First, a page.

Show simple item record

dc.contributor.authorSiegert, Martinen
dc.contributor.authorTurchetti, S.en
dc.contributor.authorDean, K.en
dc.contributor.authorNaylor, S.en
dc.date.accessioned2009-08-04T10:34:48Z
dc.date.available2009-08-04T10:34:48Z
dc.date.issued2008en
dc.date.issued2008-09-01en
dc.identifier.citationSiegert, M., Turchetti, S., Dean, K., Naylor, S.. (2008-09-01) Accidents and opportunities: a history of the radio echo-sounding of Antarctica, 1958-79, British Journal For The History Of Science 41(150) 417-444en
dc.identifier.issn0007-0874en
dc.identifier.urihttp://journals.cambridge.org/download.php?file=%2FBJH%2FBJH41_03%2FS0007087408000903a.pdf&code=db5ebba284368f99d563057d88374391en
dc.identifier.urihttp://dx.doi.org/10.1017/S0007087408000903en
dc.identifier.urihttp://hdl.handle.net/1842/2975
dc.description.abstractThis paper explores the history of radio echo-sounding (RES), a technique of glaciological surveying that from the late 1960s has been used to examine Antarctica's sub-glacial morphology. Although the origins of RES can be traced back to two accidental findings, its development relied upon the establishment of new geopolitical conditions, which in the 1960s typified Antarctica as a continent devoted to scientific exploration. These conditions extended the influence of prominent glaciologists promoting RES and helped them gather sufficient support to test its efficiency. The organization and implementation of a large-scale research programme of RES in Antarctica followed these developments. The paper also examines the deployment of RES in Antarctic explorations, showing that its completion depended on the availability of technological systems of which RES was an integral part.en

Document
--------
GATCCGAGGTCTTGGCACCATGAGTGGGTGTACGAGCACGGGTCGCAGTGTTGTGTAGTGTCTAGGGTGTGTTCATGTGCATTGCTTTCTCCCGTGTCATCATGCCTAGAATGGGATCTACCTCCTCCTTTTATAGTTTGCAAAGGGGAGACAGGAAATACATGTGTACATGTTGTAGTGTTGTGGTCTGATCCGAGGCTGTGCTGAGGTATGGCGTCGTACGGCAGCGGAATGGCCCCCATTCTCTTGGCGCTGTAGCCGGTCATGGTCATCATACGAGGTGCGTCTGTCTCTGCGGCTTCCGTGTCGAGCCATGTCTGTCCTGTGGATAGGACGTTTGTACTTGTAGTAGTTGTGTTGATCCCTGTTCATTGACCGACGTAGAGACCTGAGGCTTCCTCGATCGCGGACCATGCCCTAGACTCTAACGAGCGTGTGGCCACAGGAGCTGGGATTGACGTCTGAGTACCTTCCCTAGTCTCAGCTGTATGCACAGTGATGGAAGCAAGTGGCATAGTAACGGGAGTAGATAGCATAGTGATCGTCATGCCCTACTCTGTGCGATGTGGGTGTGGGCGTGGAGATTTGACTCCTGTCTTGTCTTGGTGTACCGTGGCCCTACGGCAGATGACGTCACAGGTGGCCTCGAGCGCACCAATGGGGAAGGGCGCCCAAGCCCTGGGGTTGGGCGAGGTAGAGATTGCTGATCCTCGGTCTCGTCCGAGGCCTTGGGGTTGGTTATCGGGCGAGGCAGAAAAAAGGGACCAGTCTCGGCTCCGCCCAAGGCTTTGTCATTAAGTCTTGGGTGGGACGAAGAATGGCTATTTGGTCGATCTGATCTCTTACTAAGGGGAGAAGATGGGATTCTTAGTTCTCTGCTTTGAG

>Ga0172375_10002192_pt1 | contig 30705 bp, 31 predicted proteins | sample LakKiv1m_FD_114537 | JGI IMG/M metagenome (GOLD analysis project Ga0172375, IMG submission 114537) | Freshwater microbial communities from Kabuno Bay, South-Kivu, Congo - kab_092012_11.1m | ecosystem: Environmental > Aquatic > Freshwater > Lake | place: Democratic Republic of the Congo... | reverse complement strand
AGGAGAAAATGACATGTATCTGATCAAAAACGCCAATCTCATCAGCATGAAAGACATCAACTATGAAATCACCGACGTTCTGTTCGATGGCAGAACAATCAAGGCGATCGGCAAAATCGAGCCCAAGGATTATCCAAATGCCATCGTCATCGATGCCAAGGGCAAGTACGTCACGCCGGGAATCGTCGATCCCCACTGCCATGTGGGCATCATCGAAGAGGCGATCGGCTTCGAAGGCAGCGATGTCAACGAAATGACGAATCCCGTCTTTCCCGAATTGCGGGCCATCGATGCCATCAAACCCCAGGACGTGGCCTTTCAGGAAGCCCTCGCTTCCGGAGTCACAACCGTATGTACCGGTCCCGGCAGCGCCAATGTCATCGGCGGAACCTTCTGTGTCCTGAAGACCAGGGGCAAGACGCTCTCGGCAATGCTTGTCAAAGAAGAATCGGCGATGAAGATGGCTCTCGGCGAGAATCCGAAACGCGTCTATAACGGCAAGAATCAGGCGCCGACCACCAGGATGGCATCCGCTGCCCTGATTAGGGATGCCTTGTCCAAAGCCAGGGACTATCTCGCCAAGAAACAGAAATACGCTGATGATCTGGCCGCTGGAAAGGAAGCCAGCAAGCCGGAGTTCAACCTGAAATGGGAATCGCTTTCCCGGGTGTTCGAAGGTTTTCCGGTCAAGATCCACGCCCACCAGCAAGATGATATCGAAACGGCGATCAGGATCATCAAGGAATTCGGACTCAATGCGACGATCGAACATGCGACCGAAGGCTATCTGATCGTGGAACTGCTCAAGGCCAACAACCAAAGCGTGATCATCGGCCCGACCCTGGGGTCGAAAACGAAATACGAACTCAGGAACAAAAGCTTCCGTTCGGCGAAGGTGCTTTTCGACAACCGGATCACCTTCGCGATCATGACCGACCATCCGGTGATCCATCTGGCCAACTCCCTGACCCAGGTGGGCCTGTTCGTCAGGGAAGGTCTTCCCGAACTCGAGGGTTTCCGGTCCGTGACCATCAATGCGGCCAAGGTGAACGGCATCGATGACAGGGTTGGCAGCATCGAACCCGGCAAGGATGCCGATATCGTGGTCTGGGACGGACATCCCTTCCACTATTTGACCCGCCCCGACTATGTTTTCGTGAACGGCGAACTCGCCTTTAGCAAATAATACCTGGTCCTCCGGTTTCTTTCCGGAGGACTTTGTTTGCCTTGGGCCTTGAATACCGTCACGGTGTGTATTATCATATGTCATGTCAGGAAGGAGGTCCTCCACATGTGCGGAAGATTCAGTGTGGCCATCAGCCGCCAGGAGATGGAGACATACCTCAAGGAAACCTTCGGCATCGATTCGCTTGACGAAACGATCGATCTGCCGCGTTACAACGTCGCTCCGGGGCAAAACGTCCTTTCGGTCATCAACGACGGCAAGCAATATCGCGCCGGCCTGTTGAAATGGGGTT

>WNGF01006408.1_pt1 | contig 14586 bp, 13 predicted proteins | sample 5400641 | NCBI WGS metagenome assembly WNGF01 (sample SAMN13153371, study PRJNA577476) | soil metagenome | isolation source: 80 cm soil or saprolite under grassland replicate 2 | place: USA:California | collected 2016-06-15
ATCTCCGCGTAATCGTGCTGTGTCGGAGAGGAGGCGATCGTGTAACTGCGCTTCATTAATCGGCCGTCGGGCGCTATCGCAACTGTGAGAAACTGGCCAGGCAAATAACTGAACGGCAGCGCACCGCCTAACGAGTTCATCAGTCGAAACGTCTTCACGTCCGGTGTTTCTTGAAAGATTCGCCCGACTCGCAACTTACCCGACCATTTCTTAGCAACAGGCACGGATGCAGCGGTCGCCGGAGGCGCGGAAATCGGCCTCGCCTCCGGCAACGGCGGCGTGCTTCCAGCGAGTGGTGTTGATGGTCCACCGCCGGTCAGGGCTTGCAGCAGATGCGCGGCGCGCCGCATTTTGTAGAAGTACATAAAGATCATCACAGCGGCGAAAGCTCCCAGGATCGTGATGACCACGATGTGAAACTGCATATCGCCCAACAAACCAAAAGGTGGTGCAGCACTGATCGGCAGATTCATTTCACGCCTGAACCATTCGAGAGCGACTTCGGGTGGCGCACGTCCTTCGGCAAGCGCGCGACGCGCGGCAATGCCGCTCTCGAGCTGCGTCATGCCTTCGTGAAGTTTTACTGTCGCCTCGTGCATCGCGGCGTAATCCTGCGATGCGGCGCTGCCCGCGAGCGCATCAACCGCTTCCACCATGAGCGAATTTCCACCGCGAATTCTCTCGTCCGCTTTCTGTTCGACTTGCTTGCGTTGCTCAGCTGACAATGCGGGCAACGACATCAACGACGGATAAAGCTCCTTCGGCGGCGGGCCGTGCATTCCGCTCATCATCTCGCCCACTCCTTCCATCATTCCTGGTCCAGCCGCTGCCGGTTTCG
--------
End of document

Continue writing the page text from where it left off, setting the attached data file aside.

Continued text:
dc.format.extent617227 bytes
dc.format.mimetypeapplication/pdf
dc.language.isoen
dc.titleAccidents and opportunities: a history of the radio echo-sounding of Antarctica, 1958-79en
dc.typeArticleen


Files in this item

This item appears in the following Collection(s)

Show simple item record